Shortcomings And Solutions: Reforming The Outer Continental Shelf Oil And Gas Framework In The Wake Of The Deepwater Horizon Disaster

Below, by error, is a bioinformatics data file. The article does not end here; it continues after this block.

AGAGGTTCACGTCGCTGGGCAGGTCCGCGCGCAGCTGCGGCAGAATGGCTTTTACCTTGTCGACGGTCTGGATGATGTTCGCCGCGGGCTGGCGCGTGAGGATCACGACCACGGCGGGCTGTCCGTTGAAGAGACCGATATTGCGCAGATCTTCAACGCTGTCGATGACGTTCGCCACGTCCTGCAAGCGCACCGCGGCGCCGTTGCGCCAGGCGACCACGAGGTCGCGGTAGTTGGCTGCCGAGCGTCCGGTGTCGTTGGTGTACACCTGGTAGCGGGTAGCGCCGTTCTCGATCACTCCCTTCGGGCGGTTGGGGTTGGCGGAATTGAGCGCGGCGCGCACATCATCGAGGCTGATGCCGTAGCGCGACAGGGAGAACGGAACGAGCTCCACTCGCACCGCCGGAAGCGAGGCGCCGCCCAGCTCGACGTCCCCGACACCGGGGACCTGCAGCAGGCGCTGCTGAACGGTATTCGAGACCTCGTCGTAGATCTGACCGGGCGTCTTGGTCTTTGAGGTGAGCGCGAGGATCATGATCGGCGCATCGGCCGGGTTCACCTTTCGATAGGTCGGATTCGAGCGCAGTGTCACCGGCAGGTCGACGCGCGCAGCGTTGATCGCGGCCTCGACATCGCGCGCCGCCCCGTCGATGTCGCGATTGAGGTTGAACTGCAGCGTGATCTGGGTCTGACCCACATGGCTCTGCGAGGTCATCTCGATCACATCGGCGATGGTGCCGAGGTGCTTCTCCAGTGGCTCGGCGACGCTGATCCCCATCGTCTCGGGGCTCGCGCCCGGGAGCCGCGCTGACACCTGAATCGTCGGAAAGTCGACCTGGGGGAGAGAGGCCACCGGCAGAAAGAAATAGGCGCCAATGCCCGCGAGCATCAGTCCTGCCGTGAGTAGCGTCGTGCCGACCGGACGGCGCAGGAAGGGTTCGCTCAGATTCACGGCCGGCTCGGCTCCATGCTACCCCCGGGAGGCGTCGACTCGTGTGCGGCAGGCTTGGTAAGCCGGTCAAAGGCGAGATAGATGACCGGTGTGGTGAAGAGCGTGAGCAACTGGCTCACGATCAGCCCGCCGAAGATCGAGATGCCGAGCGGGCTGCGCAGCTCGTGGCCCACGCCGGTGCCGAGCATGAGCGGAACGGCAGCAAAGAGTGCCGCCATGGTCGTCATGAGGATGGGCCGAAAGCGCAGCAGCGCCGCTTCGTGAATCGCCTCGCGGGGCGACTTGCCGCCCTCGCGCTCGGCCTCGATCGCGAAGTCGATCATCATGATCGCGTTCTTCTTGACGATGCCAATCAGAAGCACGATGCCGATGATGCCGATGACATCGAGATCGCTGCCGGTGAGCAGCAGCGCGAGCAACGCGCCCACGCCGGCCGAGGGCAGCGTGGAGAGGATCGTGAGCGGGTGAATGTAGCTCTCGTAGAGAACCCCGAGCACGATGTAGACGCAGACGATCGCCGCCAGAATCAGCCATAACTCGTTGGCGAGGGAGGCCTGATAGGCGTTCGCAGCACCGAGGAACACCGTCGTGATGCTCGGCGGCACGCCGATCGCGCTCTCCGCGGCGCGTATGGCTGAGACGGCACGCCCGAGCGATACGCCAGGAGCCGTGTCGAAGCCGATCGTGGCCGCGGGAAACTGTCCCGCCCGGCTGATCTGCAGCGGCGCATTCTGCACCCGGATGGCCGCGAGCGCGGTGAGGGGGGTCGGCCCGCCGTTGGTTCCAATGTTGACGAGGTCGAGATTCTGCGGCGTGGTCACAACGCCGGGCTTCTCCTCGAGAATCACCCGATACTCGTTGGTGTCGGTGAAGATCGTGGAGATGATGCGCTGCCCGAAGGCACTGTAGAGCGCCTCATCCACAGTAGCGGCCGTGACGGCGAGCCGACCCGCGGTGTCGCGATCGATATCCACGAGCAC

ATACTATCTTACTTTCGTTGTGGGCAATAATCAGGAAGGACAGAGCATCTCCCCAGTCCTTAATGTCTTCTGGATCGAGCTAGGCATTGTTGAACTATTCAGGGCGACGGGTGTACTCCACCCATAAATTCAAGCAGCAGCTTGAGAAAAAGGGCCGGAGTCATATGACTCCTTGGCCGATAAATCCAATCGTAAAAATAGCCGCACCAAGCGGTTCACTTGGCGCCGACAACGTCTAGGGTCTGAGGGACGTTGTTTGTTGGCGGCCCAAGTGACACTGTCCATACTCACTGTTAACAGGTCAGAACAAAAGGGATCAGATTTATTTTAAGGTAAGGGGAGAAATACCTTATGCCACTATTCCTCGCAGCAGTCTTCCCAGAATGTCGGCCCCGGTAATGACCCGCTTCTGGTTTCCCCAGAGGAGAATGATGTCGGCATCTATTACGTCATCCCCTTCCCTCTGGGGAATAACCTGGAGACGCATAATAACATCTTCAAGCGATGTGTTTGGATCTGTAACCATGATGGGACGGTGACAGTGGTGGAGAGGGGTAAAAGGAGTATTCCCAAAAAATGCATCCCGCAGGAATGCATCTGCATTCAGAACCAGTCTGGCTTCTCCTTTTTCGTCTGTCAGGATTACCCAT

On April 20, 2010, an explosion rocked the BP Deepwater Horizon offshore drilling rig in the Gulf of Mexico. The explosion and resulting fire killed eleven crew members, seriously injured sixteen others, and eventually sank the rig. The explosion also marked the beginning of the “world’s largest accidental release of oil into marine waters.” By the time BP effectively stopped the flow of oil on July 15, its Macondo well had discharged approximately 4.9 million barrels of oil. The Deepwater Horizon disaster was a human and environmental tragedy, and it may take years to assess the full scope of the damage to the people, economies, and ecosystems of the Gulf region. The Deepwater Horizon disaster revealed systemic weaknesses in the administration of oil and gas activities on the Outer Continental Shelf (OCS). It also underscored the difficulty of stopping and responding to a major oil spill, even in the relatively accessible and temperate waters of the Gulf of Mexico. The National Commission on the BP Deepwater Horizon Oil Spill and Offshore Drilling (National Commission)—a bipartisan commission created by the President and charged with investigating the disaster and developing options for improving offshore oil and gas practices— identified a series of “weaknesses and . . . inadequacies” in the federal government’s oversight of OCS oil and gas activities. The National Commission found that these shortcomings affected the full spectrum of OCS activities, from planning for OCS oil and gas lease sales, to administering offshore exploration and development activities, to planning and implementing oil spill response efforts. The National Commission recommended a broad “overhaul” of “the regulatory policies and institutions used to oversee offshore activities to address these problems.” This Article discusses the existing framework for federal oversight of OCS oil and gas activities—including oil spill preparation and response, and compliance with the National Environmental Policy Act (NEPA)— and recommends policy and legislative solutions to address the flaws in that framework. Section II provides an overview of the existing statutory, regulatory, and policy structures that govern oil and gas activities, oil spill preparedness, and response on the OCS. Section III reviews some of the initial investigations and administrative and legislative actions that occurred in response to the Deepwater Horizon disaster. Section IV identifies and discusses some of the critical shortcomings that remain, and suggests reforms necessary to make OCS oil and gas operations safer and more environmentally responsible. Finally, Section V examines what may be the next frontier—expanded oil and gas operations in OCS waters off Alaska’s North Slope—and recommends additional measures necessary to protect vulnerable Arctic ecosystems.